A funny thing happens when you do something over and over again — you get good at it. In fact, you eventually get so good at it that it becomes second nature. You no longer think about it consciously; you just do it without thinking or hesitating. If you practice the guitar for fifteen minutes a day, every day, eventually you’ll be able to play “Smells Like Teen Spirit” from memory. If you eat soup and tap water for dinner every night and jog/walk three miles a day, eventually you’ll be skinny and fit. If you play the part of an asshole consistently and convincingly, eventually it stops being a persona and becomes who you are.

He goes on to add, “There was nothing fake about me . . .” Which follows from his basic premises: There is nothing fake about him, simply because there was never anything real about him. He cannot betray himself, because he has no real self to betray.

Now this is a very common viewpoint. Indeed, it is the deep metaphysical presupposition of modernity. The modern worldview sees man as the master of nature, which requires that nature be malleable to the human will. This means that all fixed and immutable natures must be discarded as impediments to human power.

This is the metaphysical presupposition of modern egalitarianism, for instance. There are no inherent, immutable differences between the sexes and the races, because such differences would frustrate the egalitarian project. Therefore, all racial and sexual differences must be socially constructed and socially mutable in the direction of equality. There are no objective standards of beauty. They are all socially constructed and mutable, so ugly people can feel good about themselves too. (But the differences that the Left wish to maintain or excuse, such as homosexuality or fatness, are genetic and cannot be changed.)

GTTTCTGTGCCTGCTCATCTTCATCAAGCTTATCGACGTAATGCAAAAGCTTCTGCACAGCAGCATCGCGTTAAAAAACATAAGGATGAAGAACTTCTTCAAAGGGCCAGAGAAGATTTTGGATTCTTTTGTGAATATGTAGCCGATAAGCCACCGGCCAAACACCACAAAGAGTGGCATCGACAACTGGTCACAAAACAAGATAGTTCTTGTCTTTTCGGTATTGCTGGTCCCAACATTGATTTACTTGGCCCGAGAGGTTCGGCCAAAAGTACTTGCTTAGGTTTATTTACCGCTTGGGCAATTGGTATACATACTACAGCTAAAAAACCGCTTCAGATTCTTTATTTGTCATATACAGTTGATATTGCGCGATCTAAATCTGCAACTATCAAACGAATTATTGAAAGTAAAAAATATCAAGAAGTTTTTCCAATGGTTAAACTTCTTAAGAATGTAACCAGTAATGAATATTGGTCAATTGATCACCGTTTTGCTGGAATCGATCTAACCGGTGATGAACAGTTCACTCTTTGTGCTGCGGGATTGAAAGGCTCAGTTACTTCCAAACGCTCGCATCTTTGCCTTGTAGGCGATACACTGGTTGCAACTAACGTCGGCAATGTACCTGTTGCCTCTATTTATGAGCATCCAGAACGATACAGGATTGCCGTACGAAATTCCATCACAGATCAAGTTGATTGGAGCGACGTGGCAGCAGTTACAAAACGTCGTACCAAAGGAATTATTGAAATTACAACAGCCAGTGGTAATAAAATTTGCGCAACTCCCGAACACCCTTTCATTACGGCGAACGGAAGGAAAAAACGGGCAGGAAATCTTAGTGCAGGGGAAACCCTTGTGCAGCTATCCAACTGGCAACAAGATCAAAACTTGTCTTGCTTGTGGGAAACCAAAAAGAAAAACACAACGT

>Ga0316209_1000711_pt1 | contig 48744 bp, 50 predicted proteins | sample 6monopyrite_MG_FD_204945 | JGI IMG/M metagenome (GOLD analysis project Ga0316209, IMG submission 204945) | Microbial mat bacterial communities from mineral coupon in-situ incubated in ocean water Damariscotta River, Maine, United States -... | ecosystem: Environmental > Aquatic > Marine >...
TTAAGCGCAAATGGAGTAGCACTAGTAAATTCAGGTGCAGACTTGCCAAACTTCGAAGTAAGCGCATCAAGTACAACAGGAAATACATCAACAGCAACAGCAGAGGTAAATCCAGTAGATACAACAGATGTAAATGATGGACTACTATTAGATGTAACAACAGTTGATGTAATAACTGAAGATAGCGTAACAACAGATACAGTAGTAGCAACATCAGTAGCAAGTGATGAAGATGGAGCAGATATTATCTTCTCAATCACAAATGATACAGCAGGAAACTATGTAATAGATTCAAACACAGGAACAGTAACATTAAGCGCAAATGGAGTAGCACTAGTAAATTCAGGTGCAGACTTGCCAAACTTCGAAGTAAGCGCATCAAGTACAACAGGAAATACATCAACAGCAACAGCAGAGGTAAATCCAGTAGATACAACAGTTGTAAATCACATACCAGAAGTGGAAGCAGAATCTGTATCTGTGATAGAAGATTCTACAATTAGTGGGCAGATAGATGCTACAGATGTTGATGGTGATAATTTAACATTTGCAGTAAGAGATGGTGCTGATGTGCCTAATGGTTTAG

One can, however, preserve Bardamu’s essential argument – and harmonize it with Nowicki’s — by dropping this false metaphysical presupposition.

Bardamu is assuming a false dichotomy: either the self is what is actual at any particular moment — or there is no self. The third possibility is Aristotle’s view of nature as potentiality. For Aristotle, everybody has a self, but it is not necessarily the person one is right now, for one’s self can be more or less imperfectly actualized.

For the couch potato, “be yourself” translates as “remain as you are now, in your degraded, unhealthy state.” For Aristotle, “be oneself” is equivalent to “actualize oneself,” which, for the couch potato, translates as: turn off the television, stop eating chips, and start exercising. Bardamu’s story of self-transformation is completely consistent with an Aristotelian metaphysics of self-actualization.

Aristotelian self-actualization is, moreover, consistent with the acquisition of various abilities through the repetition of certain actions until they become “second nature.” But for Aristotle, second nature is grafted onto “first nature,” the nature one is born with, and for the graft to take, the two natures have to be compatible. You can practice guitar or piano all you want, but if you lack innate musical talent, you will never rise above mediocrity.

This brings us to Andy Nowicki’s concern with honesty and authenticity. For an Aristotelian, there is a self, thus it is possible to be true or false to oneself. Being true to oneself means actualizing oneself: living in accord with one’s potential for excellence. Being false to oneself means living in a way that is indifferent to one’s true nature or in conflict with it. Health, mental and physical, can be defined as a life in accordance with one’s nature. Ill health, mental and physical, can be defined as a life in conflict with one’s nature.